# What is the transition matrix and stationary distribution of this markov chain?

Let $$N$$ be a poisson-process with intensity $$\lambda=1$$. Let $$\big(X_n\big)_{n \in \mathbb N_0}$$ be a markov-chain (independent of $$N$$) on the set $$\{1,2,3,4\}$$ with transition matrix:

$$P=\begin{pmatrix} 0 & \frac{1}{2} & 0 & \frac{1}{2} \\ \frac{1}{2} & 0 &\frac{1}{2} & 0 \\ 0 & \frac{1}{2} & 0 & \frac{1}{2} \\ \frac{1}{2} & 0 &\frac{1}{2} & 0 \end{pmatrix}$$

and starting distribution $$\nu$$. Define the random variable $$\tilde{X}_t=X_{N_t}$$ Determine $$P(\tilde{X}_t=k \vert \tilde{X}_0=l)$$ for $$k,l \in \{1,2,3,4\}$$ Show that the process $$\big(\tilde{X}_n\big)_{n \in \mathbb N_0}$$ is a $$(\nu, \tilde{P})$$-Markov chain with transition matrix $$\tilde{P}$$. Determine $$\tilde{P}$$ and all stationary distributions.

My questions:

1. As far as I understand the "jump" to the next state is determined by the poisson process. If there are $$k$$ arrivals in the interval $$[0,t]$$ the markov chain will jump to the state $$X_k=\tilde{X}_t$$. So let's assume that $$k=3$$ then the markov chain $$\tilde{X}_t$$ will be in the state $$X_3$$ correct? Does this mean that in this case $$X_3=3$$?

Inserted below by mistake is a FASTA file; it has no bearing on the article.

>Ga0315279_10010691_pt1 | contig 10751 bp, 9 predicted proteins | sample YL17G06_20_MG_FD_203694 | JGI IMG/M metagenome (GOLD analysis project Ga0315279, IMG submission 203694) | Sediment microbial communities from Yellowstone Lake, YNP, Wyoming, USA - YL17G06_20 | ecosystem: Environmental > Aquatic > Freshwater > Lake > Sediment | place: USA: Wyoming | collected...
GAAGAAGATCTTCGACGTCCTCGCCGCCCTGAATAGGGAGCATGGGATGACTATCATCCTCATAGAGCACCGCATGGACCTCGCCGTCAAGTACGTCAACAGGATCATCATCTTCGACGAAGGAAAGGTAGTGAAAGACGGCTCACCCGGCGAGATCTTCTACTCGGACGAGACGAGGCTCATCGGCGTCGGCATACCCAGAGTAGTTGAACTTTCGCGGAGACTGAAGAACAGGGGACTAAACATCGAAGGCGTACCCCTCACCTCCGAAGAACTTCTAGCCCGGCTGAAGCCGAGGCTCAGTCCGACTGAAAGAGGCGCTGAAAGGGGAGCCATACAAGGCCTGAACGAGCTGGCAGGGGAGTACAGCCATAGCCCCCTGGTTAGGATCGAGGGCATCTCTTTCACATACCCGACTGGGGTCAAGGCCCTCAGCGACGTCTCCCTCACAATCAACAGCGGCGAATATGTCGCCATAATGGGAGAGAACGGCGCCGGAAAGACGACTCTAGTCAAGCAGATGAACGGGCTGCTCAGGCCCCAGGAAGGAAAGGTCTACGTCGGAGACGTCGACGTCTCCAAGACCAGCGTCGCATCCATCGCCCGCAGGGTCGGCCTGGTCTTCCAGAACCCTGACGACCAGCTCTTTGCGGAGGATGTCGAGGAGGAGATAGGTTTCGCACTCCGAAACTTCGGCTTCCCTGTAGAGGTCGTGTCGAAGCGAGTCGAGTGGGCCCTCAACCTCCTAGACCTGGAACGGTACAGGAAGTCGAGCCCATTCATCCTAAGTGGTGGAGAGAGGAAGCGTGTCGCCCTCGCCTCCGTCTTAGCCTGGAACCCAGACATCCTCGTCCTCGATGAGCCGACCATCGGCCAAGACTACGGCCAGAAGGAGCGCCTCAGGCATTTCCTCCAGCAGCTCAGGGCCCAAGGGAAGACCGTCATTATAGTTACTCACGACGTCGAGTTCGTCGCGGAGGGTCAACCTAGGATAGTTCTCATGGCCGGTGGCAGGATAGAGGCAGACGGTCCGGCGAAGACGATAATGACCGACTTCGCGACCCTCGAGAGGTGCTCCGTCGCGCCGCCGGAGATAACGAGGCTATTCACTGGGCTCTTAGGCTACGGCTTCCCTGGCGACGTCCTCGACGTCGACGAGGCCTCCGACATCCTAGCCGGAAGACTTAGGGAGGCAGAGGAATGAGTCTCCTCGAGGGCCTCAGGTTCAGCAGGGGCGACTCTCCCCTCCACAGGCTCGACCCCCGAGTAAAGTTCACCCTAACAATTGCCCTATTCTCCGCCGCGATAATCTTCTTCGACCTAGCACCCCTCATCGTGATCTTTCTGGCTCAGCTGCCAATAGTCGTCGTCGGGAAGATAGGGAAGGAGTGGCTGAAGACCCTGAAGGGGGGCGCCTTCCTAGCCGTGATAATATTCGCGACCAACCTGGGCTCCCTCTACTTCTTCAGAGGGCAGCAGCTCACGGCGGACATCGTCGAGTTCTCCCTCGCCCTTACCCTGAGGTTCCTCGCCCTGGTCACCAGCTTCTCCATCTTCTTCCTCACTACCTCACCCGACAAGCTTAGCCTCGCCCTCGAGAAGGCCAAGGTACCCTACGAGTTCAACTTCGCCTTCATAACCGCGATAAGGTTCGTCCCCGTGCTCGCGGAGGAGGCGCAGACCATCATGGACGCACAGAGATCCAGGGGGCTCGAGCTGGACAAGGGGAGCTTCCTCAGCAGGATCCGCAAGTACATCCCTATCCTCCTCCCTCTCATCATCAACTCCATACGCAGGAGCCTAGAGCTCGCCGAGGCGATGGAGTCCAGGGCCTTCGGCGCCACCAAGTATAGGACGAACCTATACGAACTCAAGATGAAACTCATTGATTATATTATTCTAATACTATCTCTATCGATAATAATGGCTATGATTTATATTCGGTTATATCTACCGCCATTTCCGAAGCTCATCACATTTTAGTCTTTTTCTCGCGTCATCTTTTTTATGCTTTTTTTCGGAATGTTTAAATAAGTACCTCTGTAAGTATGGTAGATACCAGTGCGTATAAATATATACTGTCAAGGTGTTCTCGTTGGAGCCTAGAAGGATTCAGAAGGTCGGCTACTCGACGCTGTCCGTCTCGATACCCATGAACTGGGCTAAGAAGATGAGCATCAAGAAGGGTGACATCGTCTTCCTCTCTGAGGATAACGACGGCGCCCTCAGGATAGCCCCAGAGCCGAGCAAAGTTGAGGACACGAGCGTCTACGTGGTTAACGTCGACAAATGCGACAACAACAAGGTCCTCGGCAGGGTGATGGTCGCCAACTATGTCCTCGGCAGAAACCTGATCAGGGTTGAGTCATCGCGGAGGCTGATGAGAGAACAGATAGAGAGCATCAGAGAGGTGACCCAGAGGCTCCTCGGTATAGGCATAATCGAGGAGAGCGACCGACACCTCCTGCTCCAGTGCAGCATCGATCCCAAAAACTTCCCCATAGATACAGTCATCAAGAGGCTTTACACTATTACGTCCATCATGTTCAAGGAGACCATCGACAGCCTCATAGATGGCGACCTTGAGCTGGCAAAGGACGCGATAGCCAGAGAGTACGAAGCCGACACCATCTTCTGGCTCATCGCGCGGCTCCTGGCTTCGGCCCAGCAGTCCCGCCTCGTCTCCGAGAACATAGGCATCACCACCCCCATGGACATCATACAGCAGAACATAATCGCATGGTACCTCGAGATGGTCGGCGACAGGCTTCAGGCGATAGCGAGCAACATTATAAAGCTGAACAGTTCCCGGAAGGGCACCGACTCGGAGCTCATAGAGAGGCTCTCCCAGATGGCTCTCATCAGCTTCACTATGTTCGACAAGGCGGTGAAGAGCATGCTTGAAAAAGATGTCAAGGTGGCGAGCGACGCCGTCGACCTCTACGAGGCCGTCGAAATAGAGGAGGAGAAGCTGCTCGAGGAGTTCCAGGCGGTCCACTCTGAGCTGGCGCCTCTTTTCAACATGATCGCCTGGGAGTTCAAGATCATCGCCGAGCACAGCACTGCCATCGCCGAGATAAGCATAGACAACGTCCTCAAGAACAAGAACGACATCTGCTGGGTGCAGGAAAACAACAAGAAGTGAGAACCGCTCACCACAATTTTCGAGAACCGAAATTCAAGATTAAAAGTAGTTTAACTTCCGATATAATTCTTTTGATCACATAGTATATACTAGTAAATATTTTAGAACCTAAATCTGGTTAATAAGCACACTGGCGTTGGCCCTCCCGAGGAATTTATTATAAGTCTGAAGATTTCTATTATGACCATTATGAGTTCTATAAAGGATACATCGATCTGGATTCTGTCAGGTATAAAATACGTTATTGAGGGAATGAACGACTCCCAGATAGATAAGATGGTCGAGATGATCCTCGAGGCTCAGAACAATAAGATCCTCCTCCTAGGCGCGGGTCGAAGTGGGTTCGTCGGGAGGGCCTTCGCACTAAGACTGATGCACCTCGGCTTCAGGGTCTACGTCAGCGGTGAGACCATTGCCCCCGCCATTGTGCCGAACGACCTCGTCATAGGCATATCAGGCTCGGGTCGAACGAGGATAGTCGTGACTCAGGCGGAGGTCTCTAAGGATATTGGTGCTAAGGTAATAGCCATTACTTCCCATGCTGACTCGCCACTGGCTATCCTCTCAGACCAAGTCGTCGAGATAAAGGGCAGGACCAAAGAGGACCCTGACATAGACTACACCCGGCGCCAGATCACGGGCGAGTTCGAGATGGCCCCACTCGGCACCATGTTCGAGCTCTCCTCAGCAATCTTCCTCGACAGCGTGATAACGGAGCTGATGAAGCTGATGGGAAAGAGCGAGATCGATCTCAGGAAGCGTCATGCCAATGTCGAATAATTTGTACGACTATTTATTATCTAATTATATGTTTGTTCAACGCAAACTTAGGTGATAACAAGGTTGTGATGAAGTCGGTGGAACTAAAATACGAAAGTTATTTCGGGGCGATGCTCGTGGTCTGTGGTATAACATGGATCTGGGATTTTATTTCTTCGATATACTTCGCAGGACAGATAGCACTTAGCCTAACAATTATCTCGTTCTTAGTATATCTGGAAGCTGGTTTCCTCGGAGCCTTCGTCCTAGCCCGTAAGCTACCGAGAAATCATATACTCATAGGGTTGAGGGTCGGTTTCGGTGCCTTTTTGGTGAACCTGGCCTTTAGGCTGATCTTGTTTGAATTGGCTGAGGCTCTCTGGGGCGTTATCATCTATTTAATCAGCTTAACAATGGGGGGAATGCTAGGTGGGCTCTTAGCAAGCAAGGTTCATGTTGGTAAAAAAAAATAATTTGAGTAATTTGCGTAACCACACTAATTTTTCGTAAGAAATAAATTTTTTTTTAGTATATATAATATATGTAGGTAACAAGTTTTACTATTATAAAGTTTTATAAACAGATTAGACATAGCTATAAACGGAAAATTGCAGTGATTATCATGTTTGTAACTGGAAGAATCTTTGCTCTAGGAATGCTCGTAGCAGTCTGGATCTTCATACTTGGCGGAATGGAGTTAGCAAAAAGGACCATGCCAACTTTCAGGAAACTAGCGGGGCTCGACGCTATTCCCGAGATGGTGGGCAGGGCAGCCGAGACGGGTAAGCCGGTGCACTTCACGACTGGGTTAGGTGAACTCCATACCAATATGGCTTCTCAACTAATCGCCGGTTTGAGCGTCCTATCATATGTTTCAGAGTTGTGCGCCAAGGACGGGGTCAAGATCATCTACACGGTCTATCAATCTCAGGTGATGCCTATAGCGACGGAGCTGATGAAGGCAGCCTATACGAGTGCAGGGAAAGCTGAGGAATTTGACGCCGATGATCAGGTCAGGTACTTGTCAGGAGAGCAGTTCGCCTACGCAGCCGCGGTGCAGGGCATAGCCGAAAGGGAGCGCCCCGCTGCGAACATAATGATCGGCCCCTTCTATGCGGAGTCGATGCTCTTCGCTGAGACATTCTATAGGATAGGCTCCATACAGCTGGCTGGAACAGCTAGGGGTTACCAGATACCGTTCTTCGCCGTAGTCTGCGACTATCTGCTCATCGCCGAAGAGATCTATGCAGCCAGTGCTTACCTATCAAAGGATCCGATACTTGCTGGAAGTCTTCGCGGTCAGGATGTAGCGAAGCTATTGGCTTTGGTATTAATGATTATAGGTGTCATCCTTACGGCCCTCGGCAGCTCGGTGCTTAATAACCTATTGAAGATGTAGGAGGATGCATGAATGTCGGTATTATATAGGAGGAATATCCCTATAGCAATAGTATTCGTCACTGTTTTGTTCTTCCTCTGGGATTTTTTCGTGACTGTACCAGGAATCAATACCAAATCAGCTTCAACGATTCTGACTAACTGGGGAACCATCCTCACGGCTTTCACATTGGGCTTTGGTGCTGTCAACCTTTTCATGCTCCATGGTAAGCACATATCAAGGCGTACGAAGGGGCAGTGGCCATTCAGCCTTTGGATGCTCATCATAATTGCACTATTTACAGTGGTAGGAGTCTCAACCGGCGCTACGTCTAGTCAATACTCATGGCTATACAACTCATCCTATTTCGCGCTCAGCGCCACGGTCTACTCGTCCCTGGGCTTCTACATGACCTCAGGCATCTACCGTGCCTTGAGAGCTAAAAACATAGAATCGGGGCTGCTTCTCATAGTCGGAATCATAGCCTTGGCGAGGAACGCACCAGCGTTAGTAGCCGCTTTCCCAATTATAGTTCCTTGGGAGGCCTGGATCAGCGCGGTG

2. How can I find the transition probabilities and determine the transition matrix? I found this resource from another question (see page 120) but I don't understand how the have arrived at the probabilities.

3. In order to find the stationary distributions I have to solve the eigenvalue problem $$\pi \tilde{P}=\pi$$ Do I only have to solve this eigenvalue problem for the eigenvalue $$\lambda=1$$ or do I have to find all the eigenvalues and corresponding eigenvectors?

Some clues: This Markov chain is periodic of period 2. Cyclically alternating subclasses are $$C_1=\{1,3\}$$ and $$C_2=\{2,4\}.$$ So the chain is not ergodic. [if the initial vector, step 1. is $$\nu = (1/2,\, 0,\, 1/2,\, 0),$$ then it will visit class $$C_1$$ only at odd numbered steps.]
However, it is doubly stochastic (columns sum to unity), so the uniform distribution on the four states is a stationary (steady state) distribution. You can easily verify this using $$\pi = (1/4,\, 1/4,\, 1/4,\, 1/4)$$ in $$\pi\mathbf{P}= \pi.$$ Can you find others?